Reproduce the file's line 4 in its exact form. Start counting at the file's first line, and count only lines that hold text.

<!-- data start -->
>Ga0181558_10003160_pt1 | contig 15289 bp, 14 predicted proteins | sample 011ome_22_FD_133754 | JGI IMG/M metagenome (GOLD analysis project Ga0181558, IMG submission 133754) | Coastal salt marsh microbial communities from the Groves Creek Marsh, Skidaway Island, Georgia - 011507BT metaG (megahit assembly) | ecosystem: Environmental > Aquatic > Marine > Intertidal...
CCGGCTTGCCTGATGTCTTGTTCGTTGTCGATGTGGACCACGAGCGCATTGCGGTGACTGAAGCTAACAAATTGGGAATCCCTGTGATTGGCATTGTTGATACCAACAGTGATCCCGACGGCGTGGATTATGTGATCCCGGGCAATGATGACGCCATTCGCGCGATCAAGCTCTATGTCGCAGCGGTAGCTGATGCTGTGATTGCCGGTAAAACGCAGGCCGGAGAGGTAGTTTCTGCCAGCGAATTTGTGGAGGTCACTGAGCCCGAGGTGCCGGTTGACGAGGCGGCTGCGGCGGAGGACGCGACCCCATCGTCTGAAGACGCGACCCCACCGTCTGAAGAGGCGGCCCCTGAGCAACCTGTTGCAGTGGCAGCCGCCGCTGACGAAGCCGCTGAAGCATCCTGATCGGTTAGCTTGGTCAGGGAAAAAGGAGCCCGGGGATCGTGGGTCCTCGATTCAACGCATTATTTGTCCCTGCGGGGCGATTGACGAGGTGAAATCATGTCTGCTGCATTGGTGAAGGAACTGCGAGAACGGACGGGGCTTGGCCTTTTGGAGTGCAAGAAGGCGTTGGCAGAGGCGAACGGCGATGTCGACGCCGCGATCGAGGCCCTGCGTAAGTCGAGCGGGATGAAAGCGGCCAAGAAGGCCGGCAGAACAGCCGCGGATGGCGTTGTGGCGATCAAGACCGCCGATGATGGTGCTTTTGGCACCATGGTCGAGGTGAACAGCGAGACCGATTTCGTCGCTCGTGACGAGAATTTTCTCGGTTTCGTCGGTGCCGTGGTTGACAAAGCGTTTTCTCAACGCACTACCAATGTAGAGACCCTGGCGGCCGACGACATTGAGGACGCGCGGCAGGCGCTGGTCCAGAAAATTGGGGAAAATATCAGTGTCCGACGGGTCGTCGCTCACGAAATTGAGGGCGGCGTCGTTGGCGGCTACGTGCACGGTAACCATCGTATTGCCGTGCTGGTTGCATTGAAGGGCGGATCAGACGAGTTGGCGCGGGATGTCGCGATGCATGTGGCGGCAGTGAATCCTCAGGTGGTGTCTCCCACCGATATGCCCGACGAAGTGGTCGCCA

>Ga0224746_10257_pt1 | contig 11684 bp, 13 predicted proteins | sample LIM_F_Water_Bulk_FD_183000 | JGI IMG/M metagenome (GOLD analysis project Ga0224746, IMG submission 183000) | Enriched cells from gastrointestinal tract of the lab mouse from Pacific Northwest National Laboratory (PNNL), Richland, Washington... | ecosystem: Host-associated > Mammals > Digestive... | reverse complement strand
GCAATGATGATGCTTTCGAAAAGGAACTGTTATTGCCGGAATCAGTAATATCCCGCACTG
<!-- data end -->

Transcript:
GCAATGATGATGCTTTCGAAAAGGAACTGTTATTGCCGGAATCAGTAATATCCCGCACTG